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High-spirited Vulgarity Saves the Day

Adrienne Arsht Center for the Performing Arts
05/07/2016 -  & May 8*, 10, 13, 14, 2016
Gaetano Donizetti: Don Pasquale
Kristopher Irmiter (Don Pasquale), Marco Nisticò (Malatesta), Daniel Bates (Ernesto), Elena Galván (Norina), Zachary Elmassian (Notary)
Florida Grand Opera Orchestra and Chorus, Katherine Kozak (chorus master), Ramón Tebar (conductor)
Renaud Doucet (director), André Barbe (scenery and costume design), Guy Simard (lighting design)

D. Bates, E. Galván (© Lorne Grandison)

This ever fresh comedy gets a makeover. Probably because the libretto is so unsubtle it easily lends itself to updated conceptualizations; with such magnificent music, there is potential for a great theatre experience regardless how one responds to the approach.

With this production we get a new take on the silliness. Poor Ernesto has an even less hopeful future than is usual. His mentor/employer, Don Pasquale, runs a tacky pensione frequented by guests of equal caliber. Ernesto works the front desk and it appears that his love, Norina is a crude waitress at the establishment’s rooftop café. It all works well and the pace of this breezy sitcom never slogs.

The musical results are not as clever or satisfying. Ramón Tebar’s exuberant delivery of the graceful, cheerful overture is undercut by the director’s need to give background on the current state of the story’s main characters. The jokes and concept are okay but not good enough to interfere with such beautifully executed delicious melodic froth.

With such wonderful makeup and costuming, a basso gets an opportunity to score a giant victory. Kristopher Irmiter as the title character lacks sonority making his interpretation of this wonderful buffoon nearly a cipher. The humorous double agent, Malatesta is given some of the score’s most beguiling moments, but Marco Nisticò also lacks vocal heft and agility making his presence negligible. Their duet Cheti, cheti immantinente (one of opera’s most lively moments) is left inert as neither performer appears interested in his role.

Thank goodness the young lovers are the perfect antidote giving this performance the zest it requires. Elena Galván’s vocal youth is matched by her understanding of Norina’s prickly nature; her famous slap really stings. This combination gives the performance its drive. Norina’s many high notes provide a coloratura roller coaster and though some might not feel as secure as others, they are always on pitch, strong and beautiful; Galván is the real thing. Let’s hope that companies fully utilize her freshness for bel canto before she moves on to the heavier repertory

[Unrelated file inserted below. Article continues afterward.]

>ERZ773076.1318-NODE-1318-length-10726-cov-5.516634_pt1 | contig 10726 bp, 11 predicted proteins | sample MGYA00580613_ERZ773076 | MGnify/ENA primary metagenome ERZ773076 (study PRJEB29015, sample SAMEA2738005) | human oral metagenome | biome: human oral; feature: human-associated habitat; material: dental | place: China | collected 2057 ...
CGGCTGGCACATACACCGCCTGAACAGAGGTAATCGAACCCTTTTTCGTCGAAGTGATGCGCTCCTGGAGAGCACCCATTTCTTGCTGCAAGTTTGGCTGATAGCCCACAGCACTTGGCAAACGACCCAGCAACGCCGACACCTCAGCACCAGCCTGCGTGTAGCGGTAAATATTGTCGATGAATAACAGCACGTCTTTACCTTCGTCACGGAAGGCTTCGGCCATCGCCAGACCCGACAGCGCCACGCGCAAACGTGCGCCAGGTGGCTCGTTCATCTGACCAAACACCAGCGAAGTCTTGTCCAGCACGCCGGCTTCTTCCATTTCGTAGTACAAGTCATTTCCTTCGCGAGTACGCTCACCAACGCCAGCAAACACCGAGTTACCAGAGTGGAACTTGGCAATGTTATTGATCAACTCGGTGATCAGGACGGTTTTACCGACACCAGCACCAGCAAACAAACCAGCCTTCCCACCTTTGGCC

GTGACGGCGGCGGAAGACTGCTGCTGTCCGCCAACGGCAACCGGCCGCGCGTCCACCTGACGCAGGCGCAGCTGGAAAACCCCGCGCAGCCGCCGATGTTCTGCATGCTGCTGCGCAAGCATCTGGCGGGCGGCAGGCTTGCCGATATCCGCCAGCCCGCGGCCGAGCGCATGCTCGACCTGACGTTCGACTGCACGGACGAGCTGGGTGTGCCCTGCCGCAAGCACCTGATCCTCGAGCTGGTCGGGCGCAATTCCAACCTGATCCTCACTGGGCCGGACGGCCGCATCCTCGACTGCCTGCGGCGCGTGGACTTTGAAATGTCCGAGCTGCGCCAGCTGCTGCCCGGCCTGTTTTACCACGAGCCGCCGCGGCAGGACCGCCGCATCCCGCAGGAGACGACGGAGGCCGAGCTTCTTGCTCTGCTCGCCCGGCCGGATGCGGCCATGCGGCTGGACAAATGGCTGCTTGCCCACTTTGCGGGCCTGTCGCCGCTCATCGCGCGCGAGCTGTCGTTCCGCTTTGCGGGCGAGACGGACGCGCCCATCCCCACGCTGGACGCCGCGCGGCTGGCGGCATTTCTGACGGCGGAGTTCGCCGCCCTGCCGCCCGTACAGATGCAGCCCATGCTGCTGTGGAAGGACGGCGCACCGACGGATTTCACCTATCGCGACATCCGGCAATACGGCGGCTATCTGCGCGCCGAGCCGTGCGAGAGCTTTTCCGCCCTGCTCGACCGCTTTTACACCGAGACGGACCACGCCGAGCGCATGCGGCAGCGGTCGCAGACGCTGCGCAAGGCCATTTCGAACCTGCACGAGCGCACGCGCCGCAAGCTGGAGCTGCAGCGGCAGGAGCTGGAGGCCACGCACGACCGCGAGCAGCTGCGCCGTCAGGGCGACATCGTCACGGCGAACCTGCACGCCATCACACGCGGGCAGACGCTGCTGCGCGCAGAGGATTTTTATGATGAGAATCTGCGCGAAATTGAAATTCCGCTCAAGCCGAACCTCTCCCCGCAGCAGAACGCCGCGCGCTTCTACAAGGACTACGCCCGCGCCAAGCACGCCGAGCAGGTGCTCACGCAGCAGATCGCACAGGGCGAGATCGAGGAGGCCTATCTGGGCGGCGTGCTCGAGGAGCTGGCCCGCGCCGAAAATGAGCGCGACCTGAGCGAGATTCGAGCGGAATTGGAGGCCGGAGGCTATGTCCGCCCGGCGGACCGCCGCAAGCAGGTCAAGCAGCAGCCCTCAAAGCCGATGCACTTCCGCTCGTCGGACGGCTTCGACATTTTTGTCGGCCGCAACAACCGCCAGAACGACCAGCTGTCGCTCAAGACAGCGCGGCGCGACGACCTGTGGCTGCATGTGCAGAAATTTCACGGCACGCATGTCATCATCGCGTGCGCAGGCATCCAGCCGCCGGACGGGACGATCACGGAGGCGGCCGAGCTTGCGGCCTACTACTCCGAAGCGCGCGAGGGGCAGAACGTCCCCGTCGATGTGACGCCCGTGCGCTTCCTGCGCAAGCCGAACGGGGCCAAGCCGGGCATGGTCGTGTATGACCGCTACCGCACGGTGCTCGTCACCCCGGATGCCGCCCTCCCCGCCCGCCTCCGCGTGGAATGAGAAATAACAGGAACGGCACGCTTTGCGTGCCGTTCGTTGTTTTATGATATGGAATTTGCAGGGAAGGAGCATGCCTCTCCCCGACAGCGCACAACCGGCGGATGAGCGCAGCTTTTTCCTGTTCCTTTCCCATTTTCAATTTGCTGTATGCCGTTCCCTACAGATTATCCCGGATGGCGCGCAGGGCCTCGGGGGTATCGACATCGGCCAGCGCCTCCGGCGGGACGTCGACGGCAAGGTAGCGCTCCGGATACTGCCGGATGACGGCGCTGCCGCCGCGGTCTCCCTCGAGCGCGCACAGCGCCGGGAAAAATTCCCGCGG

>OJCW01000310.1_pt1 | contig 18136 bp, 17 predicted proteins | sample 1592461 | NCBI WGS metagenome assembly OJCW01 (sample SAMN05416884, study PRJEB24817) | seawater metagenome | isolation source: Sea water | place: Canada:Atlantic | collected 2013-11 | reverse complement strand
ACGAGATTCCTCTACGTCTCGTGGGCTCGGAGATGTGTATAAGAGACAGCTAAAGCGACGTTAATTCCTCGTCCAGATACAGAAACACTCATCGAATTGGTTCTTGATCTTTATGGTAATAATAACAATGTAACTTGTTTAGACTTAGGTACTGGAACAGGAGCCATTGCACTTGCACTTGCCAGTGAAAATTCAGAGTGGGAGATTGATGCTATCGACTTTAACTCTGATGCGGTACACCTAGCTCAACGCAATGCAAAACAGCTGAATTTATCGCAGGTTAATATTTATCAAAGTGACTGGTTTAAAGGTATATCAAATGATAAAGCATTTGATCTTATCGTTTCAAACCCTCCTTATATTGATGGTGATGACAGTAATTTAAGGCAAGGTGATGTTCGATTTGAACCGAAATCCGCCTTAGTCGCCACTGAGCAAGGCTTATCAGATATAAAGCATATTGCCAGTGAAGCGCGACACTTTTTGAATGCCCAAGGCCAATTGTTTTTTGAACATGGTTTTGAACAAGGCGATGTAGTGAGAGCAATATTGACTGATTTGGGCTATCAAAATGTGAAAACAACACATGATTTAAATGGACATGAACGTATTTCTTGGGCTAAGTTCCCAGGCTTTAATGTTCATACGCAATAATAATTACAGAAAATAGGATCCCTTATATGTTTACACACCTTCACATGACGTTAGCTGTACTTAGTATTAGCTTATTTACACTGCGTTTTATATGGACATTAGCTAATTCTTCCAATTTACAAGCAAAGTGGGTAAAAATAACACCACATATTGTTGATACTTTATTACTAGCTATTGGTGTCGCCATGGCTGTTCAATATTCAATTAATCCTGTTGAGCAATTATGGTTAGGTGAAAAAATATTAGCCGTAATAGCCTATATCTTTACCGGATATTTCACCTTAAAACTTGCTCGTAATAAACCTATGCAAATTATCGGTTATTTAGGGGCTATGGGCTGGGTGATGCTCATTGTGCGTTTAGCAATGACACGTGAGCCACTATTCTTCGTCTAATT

Our Ernesto, Daniel Bates has had considerable assignments with Florida Grand Opera over the last couple seasons. It has been moving to watch him struggle as he found his way. Always a lovely voice, with Ernesto, he is now in full command. As an actor he fully inhabits the director’s idea of making this young man a loveable nerd. His embarrassing fashion sense will touchingly remind his fellow nerds of their struggle through the 1960s. From Sogno soave e casto onward, Bates hit the target. He and Galván achieve the performance’s most well received moment with their incredibly tender Tornami a dir’ che m’ami. In all fairness Donizetti gave them a lot to work with, and they wisely never tried to upstaged him.

Further praise must go to the chorus. Though never a looming presence in this opera, its confusion is much more significantly evident under Renaud Doucet’s thoughtful direction. Imagine the lunacy at this pensione when from the moment of the proprietor’s wedding, the lobby has been given an extreme makeover and the staff has increased tenfold within just a matter of hours; the poor tourists.

With this comes André Barbe’s witty designs that speak to those of us who grew up on 1960s TV and to lovers of Ricki Lake’s Tracy Turnblad. The lighting of Guy Simard fully captures the era.

One wonders the reasons this piece has never achieved the popularity of lesser works. It is arguable that Don Pasquale‘s libretto is not as strongly realized as other Italian comedies. But do most audiences attend opera because of the narrative? And this opera is arguably Donizetti’s most ebullient and touching score.

Jeff Haller



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